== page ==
Central to this learning is understanding what passes for “money” in this day and age.
Without an understanding of what “money’ is – or specifically, what “fiat money” is – it’s impossible to understand why things have gone so horribly wrong. It is the key that opens the lock. Get to grips with what fiat money really means and with the damage it has caused and all the pieces come together.
Until this happens conversations between those who understand and those who don’t will be largely of little value – in fact, at times they may descend into name-calling and some very adult exchanges like, “Yeah, yeah – and boo hoo hoo to you as well!”
As an example of this kind of non-communication imagine two people – Bill and Ben. Let’s say they’re casual acquaintences. Bill has studied and mastered monetary economics. Ben, well educated and intelligent, has never studied this subject.
Suppose, for whatever reason, Ben asks Bill the following question:
“Is it true that US trade deficits don’t matter?”
“Well”, Bill replies , “as long as the rest of the world is happy to accept the USD as the world’s premiere reserve currency then, yes, it’s true, they don’t matter.”
Ben does not understand – but perserveres nontheless.
“But at some point you must run out of dollars?” he says.
“That can’t happen.”
“Because we can just print ‘em up – as and when required.”
“But where have they come from?”
“We just create them from thin air.”
At this point Ben would probably look at Bill and blink a few times – measure the distance between himself and the door – and then make his excuses and leave.
To most people Bill’s answer makes no sense and never will. On an intuitive level you can’t spend what you haven’t got or can’t get.
Fiat money turns this common sense notion on its head – governments can indeed generate spending from nothing.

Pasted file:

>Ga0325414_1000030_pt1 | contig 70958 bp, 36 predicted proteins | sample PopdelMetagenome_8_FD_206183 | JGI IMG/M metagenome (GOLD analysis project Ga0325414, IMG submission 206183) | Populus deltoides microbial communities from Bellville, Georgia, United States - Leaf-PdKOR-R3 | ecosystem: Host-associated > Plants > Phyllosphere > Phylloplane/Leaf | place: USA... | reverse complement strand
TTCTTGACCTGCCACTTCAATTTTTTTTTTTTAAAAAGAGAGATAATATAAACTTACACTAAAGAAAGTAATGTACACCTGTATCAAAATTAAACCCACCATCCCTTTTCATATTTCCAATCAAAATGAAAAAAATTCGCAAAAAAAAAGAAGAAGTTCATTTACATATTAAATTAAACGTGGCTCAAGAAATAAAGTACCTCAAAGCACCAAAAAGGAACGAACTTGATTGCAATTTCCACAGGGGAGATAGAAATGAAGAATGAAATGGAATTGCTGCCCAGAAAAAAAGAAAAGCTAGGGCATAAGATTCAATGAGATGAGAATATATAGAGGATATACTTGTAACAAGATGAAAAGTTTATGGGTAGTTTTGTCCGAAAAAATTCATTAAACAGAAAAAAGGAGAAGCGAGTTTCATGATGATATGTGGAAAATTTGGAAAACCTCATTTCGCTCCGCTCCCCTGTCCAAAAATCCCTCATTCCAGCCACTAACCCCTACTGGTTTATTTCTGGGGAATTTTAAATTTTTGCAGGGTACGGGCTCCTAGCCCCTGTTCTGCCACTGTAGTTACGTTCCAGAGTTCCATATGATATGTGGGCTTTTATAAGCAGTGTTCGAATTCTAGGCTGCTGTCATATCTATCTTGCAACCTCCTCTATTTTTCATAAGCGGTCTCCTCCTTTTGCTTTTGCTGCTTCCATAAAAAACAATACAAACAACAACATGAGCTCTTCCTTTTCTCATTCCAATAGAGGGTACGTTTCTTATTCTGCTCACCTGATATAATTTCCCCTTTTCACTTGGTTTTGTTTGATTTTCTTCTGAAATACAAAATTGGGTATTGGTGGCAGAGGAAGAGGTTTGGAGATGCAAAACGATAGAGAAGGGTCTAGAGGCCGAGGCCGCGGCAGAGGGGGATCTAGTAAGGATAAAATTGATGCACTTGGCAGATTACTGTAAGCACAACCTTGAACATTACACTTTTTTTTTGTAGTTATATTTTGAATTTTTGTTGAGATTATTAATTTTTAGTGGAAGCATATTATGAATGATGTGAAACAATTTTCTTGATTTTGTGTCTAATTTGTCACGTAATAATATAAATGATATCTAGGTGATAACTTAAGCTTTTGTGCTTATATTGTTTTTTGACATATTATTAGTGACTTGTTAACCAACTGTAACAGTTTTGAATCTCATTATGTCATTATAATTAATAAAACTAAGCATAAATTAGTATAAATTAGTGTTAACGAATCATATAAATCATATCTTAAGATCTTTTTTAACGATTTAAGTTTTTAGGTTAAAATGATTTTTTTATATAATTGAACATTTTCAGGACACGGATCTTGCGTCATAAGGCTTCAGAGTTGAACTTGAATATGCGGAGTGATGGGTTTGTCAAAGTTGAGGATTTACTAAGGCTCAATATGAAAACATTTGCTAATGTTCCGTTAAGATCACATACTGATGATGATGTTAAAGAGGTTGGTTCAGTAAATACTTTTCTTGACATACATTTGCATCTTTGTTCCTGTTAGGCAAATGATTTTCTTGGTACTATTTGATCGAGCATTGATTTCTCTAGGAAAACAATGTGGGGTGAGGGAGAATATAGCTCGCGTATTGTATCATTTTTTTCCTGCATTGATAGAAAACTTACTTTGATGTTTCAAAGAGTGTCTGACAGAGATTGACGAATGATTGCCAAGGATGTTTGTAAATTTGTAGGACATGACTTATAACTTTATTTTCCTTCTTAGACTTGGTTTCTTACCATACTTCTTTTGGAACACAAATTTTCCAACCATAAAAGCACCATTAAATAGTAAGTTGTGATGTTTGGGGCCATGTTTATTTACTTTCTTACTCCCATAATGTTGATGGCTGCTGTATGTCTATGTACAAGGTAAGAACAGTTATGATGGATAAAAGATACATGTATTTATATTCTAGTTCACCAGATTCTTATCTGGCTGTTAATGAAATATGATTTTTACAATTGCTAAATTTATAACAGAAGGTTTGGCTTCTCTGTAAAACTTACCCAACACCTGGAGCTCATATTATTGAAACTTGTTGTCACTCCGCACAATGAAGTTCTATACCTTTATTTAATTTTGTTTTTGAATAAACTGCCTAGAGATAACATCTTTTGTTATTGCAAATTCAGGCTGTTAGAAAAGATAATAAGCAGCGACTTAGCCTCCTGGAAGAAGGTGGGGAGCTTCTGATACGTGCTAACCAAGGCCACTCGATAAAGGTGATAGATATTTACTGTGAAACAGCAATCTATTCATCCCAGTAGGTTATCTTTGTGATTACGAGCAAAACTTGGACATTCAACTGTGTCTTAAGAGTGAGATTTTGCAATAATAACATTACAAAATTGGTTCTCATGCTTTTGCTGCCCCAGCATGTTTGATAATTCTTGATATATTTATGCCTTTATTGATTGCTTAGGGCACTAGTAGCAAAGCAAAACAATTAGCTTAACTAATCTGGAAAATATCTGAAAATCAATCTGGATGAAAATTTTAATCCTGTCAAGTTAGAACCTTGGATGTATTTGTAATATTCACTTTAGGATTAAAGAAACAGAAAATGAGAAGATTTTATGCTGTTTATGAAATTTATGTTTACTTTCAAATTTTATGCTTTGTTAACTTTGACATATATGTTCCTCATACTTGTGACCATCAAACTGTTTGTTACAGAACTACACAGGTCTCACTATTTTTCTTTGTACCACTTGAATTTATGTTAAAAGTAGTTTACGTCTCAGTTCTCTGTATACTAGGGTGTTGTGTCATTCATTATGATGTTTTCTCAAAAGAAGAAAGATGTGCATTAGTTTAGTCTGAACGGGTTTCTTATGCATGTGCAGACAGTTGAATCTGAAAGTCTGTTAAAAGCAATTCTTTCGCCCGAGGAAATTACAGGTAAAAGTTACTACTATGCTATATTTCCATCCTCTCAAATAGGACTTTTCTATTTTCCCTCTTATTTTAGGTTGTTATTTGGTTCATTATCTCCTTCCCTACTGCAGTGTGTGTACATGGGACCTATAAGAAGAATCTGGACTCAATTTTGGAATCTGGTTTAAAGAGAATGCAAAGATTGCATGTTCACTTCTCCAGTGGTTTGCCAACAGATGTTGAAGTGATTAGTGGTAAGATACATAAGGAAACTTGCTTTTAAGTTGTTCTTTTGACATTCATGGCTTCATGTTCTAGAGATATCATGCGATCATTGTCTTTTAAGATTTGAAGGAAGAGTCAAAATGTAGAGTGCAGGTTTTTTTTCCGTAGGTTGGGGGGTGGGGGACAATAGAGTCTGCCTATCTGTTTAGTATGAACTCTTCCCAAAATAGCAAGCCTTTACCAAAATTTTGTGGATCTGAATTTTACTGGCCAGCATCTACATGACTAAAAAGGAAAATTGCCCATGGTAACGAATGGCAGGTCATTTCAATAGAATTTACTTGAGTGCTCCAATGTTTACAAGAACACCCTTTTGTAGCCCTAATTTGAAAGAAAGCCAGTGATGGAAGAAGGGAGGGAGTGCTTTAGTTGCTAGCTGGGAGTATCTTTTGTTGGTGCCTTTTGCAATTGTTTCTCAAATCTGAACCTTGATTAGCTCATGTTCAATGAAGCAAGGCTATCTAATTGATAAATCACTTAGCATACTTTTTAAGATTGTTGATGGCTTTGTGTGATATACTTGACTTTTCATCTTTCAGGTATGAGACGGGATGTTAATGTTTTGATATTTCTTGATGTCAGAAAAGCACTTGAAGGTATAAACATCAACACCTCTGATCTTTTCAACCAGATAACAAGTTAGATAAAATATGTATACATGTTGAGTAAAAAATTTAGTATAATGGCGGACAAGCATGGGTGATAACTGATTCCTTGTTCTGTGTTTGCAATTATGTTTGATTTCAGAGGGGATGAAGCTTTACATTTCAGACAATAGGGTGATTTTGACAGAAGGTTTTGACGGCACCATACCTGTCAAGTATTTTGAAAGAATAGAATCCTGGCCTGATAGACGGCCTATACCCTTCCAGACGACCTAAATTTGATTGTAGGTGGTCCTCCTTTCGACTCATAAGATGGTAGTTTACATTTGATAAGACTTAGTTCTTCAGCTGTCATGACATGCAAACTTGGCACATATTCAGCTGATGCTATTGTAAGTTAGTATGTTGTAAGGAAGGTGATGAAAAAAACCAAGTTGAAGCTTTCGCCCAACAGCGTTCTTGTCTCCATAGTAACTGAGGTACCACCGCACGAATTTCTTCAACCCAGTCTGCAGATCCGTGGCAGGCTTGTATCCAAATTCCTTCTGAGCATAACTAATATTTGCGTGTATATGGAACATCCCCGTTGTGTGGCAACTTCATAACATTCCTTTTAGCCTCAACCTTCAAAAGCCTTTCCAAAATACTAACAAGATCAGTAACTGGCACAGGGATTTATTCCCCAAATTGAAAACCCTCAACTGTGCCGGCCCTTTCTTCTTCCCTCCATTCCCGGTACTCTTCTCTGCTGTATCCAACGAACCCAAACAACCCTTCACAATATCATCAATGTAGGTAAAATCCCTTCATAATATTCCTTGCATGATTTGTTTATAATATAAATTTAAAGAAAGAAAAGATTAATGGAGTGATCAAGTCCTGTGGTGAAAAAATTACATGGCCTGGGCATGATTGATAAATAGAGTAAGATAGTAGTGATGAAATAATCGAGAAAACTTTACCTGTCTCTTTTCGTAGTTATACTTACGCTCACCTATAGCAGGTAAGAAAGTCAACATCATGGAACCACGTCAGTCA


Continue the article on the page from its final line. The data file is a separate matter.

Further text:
And boy oh boy – have they ever.
Understand the wrongs that this has led to and you understand Austrian economics. Understand Austrian economics and you understand why we have the boom-bust cycle.
Understand this and you understand both the problem and the solution.
It is governments which have created the current mess – not capitalism.
But let’s go back to Bill and Ben.
They meet by chance a few days later. Ben tells Bill that he’s thoroughly confused about the printing money thing. He asks if Bill can suggest some reading to get him started.
The very last thing Bill should suggest is a book on monetary economics. This would almost certainly destroy Ben’s curiousity at a stroke.
Instead there’s a much better starting place.
“Economics in One Lesson” by Henry Hazlitt.
It can be downloaded free here.
I read somewhere on the internet that this is the most widely read book on economics ever published.
For anyone of any age, if you want to understand what economics is really about, this is the place to start.
Once you have this one under your belt you have a solid foundation in Austrian economics – then it’s on to heavier topics – and then ultimately …dare I say it … on to fiat money!
The future is grim and there’s no other way of putting it. For those of us who are going to live through it, it would be some consilation to at least know why it’s happening and who is really to blame.
Self-Educated American Guest Columnist, Chris Clancy, has been living and working in China for the last 7 years. He is currently employed as associate professor of financial accounting at Zhongnan University of Economics and Law, Wuhan City, Hubei Province, PRC.